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Not to be confused with Pacha Kamaq.
Templos del Sol Viejo Pintado.jpg
View of Pachacamac
Pachacamac is located in Peru
Shown within Peru
Location Lima, Lima Region, Peru
Coordinates 12°15′24″S 76°54′01″W / 12.25667°S 76.90028°W / -12.25667; -76.90028Coordinates: 12°15′24″S 76°54′01″W / 12.25667°S 76.90028°W / -12.25667; -76.90028
Periods Middle Horizon, Late Intermediate, Late Horizon
Cultures Huari, Lima, Inca Empire

The temple of Pachacamac is an archaeological site 40 km southeast of Lima, Peru in the Valley of the Lurín River. Most of the common buildings and temples were built c. 800-1450 CE, shortly before the arrival and conquest by the Inca Empire.

To date, several pyramids have been uncovered; archaeologists have identified at least 17 pyramids (many of them irreversibly damaged by the El Niño weather phenomenon). Besides pyramids, the site had a cemetery and multicolored fresco of fish from the Early Intermediate period (c. 200-600 CE). Later, the Huari (c. 600-800 CE) constructed the city, probably using it as an administrative center. A number of Huari-influenced designs appear on the structures and on the ceramics and textiles found in the cemeteries of this period. After the collapse of the Huari empire, Pachacamac continued to grow as a religious center. The majority of the common architecture and temples were built during this stage (c. 800-1450 CE).

By the time the Tawantinsuyu (Inca Confederacy) invaded the area, the valleys of the Rímac and Lurín had a small state which the people called Ichma., They used Pachacamac primarily as a religious site for the veneration of the Pacha Kamaq, the creator god. The Ichma joined the Incan Empire, which used Pachacamac as an important administrative center. The Inca maintained it as a religious shrine and allowed the Pachacamac priests to continue functioning independently of the Inca priesthood. This included the oracle, whom the Inca presumably consulted. The Inca built five additional buildings, including a temple to the sun on the main square.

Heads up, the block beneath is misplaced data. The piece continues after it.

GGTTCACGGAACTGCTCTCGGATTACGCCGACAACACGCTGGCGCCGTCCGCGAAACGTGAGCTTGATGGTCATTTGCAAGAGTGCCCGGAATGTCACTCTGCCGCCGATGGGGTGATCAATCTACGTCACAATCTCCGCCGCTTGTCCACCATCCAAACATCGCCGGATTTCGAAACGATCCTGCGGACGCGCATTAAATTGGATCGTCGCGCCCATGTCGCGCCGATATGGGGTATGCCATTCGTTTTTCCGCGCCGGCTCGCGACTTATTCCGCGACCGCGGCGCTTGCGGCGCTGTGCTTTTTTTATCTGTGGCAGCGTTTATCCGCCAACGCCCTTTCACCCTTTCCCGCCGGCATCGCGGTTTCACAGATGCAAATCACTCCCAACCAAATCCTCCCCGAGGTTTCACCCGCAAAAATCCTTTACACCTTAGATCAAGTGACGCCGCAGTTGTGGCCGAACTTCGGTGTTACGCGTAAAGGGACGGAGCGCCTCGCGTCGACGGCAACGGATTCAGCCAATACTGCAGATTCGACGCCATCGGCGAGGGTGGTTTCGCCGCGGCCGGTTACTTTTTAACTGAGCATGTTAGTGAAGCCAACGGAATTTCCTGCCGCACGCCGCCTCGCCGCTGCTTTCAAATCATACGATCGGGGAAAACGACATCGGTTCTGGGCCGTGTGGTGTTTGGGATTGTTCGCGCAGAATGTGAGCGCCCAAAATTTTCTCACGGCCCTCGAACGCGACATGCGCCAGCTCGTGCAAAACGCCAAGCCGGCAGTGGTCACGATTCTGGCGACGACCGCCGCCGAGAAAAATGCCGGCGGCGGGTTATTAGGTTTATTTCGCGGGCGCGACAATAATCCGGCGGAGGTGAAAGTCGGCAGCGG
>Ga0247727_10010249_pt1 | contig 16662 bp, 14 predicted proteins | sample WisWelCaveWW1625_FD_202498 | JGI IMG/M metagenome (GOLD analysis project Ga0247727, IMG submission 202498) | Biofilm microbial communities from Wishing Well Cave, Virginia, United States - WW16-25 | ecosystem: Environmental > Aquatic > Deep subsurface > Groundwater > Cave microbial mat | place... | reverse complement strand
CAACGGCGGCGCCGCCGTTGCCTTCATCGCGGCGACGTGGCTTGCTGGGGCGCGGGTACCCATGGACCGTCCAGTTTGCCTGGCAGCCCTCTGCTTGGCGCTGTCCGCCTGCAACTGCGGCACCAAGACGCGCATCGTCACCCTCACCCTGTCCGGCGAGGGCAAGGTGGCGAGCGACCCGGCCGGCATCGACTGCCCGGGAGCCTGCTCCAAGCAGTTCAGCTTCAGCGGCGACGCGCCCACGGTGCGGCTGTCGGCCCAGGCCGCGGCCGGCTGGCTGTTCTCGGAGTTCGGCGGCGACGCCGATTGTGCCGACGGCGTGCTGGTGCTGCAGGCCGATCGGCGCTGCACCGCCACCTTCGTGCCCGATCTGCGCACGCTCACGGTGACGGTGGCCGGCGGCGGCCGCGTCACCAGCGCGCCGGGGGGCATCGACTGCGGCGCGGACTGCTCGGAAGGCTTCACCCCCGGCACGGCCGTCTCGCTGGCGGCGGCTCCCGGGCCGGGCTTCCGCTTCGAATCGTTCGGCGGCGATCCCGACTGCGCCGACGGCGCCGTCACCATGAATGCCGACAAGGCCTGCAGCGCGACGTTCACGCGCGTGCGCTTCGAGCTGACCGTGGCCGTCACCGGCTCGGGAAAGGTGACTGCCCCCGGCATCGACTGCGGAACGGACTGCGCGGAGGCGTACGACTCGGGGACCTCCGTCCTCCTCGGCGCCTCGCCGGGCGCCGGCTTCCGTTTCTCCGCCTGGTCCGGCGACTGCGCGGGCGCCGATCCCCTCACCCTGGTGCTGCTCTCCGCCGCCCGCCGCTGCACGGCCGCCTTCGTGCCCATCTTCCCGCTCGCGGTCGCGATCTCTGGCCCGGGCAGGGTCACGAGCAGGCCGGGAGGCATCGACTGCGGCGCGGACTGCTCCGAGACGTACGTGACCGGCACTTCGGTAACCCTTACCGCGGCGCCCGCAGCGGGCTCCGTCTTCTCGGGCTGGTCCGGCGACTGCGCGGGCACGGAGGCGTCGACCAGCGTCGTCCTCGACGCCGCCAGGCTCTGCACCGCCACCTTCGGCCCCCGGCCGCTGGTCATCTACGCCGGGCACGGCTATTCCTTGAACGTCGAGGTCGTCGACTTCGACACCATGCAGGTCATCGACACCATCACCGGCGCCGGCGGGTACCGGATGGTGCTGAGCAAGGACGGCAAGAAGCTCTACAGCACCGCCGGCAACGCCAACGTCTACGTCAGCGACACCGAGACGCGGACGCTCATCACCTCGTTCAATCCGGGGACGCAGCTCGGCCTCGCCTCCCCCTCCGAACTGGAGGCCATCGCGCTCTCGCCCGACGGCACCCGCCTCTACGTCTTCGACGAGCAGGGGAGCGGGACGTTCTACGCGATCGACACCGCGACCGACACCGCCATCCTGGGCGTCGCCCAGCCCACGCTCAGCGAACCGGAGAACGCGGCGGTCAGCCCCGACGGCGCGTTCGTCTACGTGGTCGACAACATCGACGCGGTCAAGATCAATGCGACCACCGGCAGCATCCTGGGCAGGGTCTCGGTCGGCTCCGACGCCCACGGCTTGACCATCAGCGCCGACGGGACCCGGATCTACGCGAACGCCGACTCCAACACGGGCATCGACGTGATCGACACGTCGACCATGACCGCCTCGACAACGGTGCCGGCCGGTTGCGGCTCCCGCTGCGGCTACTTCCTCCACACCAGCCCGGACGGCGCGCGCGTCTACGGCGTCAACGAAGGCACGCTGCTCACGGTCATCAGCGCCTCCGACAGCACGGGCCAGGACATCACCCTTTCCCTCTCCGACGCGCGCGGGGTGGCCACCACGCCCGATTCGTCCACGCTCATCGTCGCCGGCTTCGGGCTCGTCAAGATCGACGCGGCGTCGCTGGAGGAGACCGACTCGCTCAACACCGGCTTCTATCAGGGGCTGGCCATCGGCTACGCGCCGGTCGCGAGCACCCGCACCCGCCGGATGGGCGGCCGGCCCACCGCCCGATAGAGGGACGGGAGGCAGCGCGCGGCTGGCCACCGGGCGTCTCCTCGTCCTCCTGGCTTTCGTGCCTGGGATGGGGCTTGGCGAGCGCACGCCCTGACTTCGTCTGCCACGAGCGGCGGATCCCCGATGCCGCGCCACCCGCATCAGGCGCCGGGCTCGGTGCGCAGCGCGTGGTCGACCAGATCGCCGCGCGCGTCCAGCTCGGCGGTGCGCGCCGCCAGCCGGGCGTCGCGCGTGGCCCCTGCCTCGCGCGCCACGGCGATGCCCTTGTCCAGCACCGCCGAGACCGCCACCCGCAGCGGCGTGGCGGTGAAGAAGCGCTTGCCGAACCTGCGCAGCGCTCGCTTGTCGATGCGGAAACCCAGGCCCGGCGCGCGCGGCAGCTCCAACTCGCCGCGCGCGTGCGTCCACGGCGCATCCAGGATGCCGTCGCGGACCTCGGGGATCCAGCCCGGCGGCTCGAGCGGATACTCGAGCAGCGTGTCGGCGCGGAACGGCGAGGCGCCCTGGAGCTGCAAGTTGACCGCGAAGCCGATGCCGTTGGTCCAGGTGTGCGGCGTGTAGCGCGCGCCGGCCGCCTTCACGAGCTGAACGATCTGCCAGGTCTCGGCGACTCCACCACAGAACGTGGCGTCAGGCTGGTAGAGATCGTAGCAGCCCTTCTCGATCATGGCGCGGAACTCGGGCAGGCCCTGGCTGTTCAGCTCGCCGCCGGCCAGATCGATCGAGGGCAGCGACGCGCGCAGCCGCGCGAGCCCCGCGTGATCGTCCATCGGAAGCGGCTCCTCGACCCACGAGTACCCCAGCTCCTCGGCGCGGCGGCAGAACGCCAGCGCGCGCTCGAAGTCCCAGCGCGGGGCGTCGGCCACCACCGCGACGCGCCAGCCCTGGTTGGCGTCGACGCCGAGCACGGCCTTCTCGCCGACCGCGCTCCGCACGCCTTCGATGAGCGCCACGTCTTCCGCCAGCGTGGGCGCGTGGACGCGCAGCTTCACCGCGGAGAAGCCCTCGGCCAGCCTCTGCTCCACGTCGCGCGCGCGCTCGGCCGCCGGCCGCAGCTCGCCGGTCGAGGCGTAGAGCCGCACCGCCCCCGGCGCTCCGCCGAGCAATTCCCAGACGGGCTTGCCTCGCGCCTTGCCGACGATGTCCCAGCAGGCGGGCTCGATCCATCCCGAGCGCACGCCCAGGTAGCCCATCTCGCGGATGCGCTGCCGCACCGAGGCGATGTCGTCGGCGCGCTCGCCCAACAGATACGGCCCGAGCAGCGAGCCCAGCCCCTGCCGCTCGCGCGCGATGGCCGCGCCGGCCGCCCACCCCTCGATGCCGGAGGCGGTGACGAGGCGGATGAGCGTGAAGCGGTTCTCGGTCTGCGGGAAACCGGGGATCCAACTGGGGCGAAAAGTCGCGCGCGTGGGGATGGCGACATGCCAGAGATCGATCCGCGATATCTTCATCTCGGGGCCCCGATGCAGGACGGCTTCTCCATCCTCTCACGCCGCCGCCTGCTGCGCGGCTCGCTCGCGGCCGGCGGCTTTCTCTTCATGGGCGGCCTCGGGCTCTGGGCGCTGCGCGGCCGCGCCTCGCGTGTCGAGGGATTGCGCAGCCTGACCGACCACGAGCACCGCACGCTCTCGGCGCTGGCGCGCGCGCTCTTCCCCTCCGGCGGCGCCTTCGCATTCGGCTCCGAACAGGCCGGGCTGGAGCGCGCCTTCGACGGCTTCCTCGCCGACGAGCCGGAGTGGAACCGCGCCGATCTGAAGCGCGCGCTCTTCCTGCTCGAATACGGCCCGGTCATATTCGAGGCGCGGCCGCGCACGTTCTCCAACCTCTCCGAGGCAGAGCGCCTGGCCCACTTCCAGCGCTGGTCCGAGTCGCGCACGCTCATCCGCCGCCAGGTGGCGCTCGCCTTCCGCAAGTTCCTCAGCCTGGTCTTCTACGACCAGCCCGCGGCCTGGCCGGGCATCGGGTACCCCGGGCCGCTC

Pacha Kaman God[edit]

Pacha Kamaq ('Earth-Maker') was considered the creator god by the people who lived in this part of Peru before the Inca conquest. The Inca took him into their pantheon,[1]:187 but considered him a lesser rival of Viracocha, their creator god.

The myths that survive of Pacha Kamaq are sparse and confused: some accounts, for example, identify him as Manco Cápac's cowardly brother Ayca, while others say that he, Manco Cápac and Viracocha were the sole three sons of Inti, the sun god. Another story says that he made the first man and the first woman, but forgot to give them food – and when the man died and the woman prayed over Pachacamac's head to his father Inti to make her the mother of all the peoples of earth, Pachacamac was furious. One by one, as the children were born, he tried to kill them – only to be beaten and to be thrown into the sea by her hero-son Wichama, after which he gave up the struggle and contented himself by becoming the supreme god of fish.

First Spanish Visit[edit]

After the Battle of Cajamarca, Francisco Pizarro sent his brother Hernando Pizarro, and fourteen horsemen, to Pachacamac to collect its gold riches. According to Cieza, the priests learned of the Spanish defilement of the Cuzco temple, and "ordered the virgin mamaconas to leave the Temple of the Sun from where - as well as from the Temple of Pachacamac - they say they removed more than four hundred cargas of gold. They hid it in secret places, and it has not appeared to this day, nor will it appear, except by chance, because all those who knew about it and hid it, as well as those ordered it, are dead." Hernando departed Cajamarca on 5 Jan. 1533, and returned on 14 April 1533, after defiling the temple. On the return trip through the Jauja Valley, Hernando received the surrender of Chalcuchimac.[2]:237-237

"In a few years the walls of the temple were pulled down by the Spanish settlers, who found there a convenient quarry for their own edifices."[1]:189

In popular culture[edit]


  1. ^ a b Prescott, W.H., 2011, The History of the Conquest of Peru, Publishing, ISBN 9781420941142
  2. ^ Leon, P., 1998, The Discovery and Conquest of Peru, Chronicles of the New World Encounter, edited and translated by Cook and Cook, Durham: Duke University Press, ISBN 9780822321460


  • Mcleish, K. (1996) Myths and Legends of the World, The Complete Companion to all Traditions, Blitz, United Kingdom.[page needed]

External links[edit]